Turkstat’s first crop estimate of 2022, indicates a good year as far as nut production is concerned. Nut production has been on the increase in all of the major nuts grown in Turkey, which are hazelnuts, walnuts, pistachios, almonds, and chestnuts. Turkstat reports on the total (including non-commercial) production of nuts, which is mostly reflected in significantly higher production estimates for walnuts and almonds, which vary substantially from other industry estimates that only include production of commercial nuts. Even if these nuts are consumed on a non-commercial basis, it provides large volumes of food, which would otherwise need to be bought or supplemented in different ways. Hazelnut, pistachio, and chestnut production are much more correlated to other industry estimates as the production of these nuts is mostly commercial.
Hazelnut Production Estimated 4% Higher
Hazelnut production is estimated to be 705,000 mt for 2022. This will be the second-highest crop on record, after the 776,046 mt produced in 2019, and a 4% increase from last year's crop. Turkey will also start the 2022/23 hazelnut marketing year with large opening stock, of close to 100,000 mt, meaning substantial supplies throughout the 2022/23 season. Despite the increase in production, the Turkish hazelnut industry could have a tough year ahead. The weak Turkish lira and high inflation costs are driving up input costs, whereas the price of hazelnuts has not increased by much. Hazelnut prices are under downward pressure from increased global production, especially in Italy which is in an on-year of their biannual production cycle. Turkey’s market share in world hazelnut production could remain close to 70-75%, but it is facing more and more competition from other producers, for example, the US and Chile, where production is expanding rapidly.
Turkstat peg walnut production in 2022 at 335,000 mt, an increase of 3% YoY. Turkey’s walnut production has expanded steadily over the last decade, at an average annual increase of 6%. Numerous walnut trees are scattered throughout the country and do not form part of the commercial value chain. However, these walnuts are still destined for human consumption, according to Turkstat. Production of these trees is included in Turkstat’s estimates, which makes it much higher than other industry estimates. For example, according to Turkstat, Turkey’s walnut production in 2021/22 was 325,000 mt. The International Nut and Dried Fruit Council (INC) pegged production at 37,200 mt, whereas the USDA estimated Turkey’s walnut production at 68,000 mt, all on an in-shell basis.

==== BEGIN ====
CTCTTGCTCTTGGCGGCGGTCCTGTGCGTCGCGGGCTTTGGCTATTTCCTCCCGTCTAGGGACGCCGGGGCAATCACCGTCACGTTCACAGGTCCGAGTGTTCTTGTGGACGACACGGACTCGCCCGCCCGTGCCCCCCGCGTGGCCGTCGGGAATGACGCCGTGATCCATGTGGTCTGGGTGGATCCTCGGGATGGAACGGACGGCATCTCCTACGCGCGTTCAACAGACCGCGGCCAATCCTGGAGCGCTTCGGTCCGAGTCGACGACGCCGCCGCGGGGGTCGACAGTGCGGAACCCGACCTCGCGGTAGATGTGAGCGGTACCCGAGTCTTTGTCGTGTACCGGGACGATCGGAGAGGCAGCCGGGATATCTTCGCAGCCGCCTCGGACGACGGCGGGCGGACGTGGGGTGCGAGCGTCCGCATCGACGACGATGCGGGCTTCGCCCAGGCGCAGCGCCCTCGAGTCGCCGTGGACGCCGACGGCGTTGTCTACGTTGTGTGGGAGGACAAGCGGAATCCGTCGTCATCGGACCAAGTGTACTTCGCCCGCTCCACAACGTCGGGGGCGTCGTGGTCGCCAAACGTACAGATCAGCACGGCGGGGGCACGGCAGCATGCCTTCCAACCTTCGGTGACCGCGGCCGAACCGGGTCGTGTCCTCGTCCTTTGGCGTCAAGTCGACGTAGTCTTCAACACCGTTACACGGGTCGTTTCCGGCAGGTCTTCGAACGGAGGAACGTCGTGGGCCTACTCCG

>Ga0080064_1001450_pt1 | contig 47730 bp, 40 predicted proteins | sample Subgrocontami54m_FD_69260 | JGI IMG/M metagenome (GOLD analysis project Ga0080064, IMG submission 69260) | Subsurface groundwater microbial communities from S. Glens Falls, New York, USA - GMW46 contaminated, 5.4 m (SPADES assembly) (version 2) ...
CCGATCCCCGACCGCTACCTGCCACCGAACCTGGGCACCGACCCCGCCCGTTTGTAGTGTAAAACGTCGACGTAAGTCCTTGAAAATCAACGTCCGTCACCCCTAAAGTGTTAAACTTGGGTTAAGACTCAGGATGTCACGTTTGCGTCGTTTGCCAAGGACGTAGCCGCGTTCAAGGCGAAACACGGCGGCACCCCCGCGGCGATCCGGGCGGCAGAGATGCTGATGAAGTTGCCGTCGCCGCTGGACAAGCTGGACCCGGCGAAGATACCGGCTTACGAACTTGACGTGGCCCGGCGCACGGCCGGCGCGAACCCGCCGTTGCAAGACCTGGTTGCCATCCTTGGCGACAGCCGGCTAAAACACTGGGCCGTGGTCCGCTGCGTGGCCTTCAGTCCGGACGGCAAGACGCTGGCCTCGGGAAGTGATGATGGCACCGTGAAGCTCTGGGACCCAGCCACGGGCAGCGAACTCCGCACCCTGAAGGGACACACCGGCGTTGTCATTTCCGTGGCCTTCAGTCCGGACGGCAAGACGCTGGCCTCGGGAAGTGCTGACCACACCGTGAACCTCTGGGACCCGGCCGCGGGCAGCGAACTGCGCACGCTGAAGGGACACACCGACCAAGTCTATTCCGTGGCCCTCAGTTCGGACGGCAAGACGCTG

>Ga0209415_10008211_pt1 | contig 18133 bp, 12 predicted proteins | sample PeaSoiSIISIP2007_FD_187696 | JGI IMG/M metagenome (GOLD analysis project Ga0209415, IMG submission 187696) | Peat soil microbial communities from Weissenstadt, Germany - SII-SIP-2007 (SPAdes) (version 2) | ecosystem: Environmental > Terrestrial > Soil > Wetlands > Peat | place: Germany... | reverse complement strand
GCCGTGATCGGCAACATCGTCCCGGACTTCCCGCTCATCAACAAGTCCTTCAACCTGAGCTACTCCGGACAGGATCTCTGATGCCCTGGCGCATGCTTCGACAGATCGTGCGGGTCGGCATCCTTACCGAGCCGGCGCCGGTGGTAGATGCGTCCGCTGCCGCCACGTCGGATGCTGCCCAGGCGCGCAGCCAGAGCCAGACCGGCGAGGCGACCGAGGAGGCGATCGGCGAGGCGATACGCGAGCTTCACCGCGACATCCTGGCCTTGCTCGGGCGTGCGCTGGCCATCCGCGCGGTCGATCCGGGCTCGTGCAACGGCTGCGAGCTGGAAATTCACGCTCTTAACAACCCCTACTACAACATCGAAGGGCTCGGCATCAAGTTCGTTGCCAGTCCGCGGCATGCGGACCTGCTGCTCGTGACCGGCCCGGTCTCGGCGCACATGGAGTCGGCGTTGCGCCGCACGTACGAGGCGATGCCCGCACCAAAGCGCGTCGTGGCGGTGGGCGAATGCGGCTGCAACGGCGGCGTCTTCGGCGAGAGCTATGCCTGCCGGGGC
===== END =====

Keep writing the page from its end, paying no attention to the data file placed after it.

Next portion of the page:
That being said, the emergence of commercial walnut farms over the last 10 to 15 years came a long way in increasing commercial production, and many of the country’s walnut trees were planted recently and are not yet bearing. According to USDA estimates, only about half of the country’s 23,900 (commercial) walnut trees were already bearing nuts in 2021/22. As more trees start maturing, Turkey’s walnut commercial and total production will increase further.
Almond production for 2022 is estimated at 180,000 mt, 1% higher than in 2021. Much like the walnuts grown in Turkey, many of the country’s almond trees are scattered and are not commercialized. Numerous of Turkey's almond trees grow wild and others were planted as part of reforestation projects or community projects. Turkstat’s estimates include non-commercial production, which makes its crop estimates much higher than the estimates used in the almond trading industry. For example, both the INC and USDA peg Turkey's (commercial) almond production at around 18,000 mt. Furthermore, Turkey imported around 30k mt of almonds (on a kernel basis) in 2021, and imports are increasing, which would indicate a clear distinction between the commercial and non-commercial sectors. That being said, according to Turkstat’s data, virtually all of the almonds reported in their production estimates are still destined for human consumption, and these almonds fill a gap in the food supply chain.
2022 is an on year for pistachios in Turkey, and production is estimated at 230,000 mt, a 93% increase from 2021. However, it would be the lowest on-year since 2016. Conditions have been dry over some of the most important growing regions in the early development stages of pistachios. It could affect the yield and size of nuts. Frost damage due to unusually cold temperatures in early spring has also reduced the potential for a large crop. Frost events seem to become more frequent in Turkey. This is also observed in neighboring Iran’s pistachio crops and is believed to be a result of climate change. Despite production being fairly average for an on-year, Turkey will start the year with large opening stocks, of as much as 175,000mt. Most of Turkey’s pistachio production is commercialized.
Turkey will produce 78,000 mt of chestnuts according to Turkstat, only a pinch higher than last year's 77,792 mt. Turkey’s chestnut production has increased steadily over the last 10 years but is still far off the highs of more than 90,000 mt produced in the mid-1980s. Chestnut blight has been a major hurdle for the industry after it laid waste to the crop in the late 1980s. As management of chestnut blight and other diseases improves, production is increasing once again, albeit slowly. Turkey is the world’s 4th largest chestnut producer, after China, Spain, and Bolivia.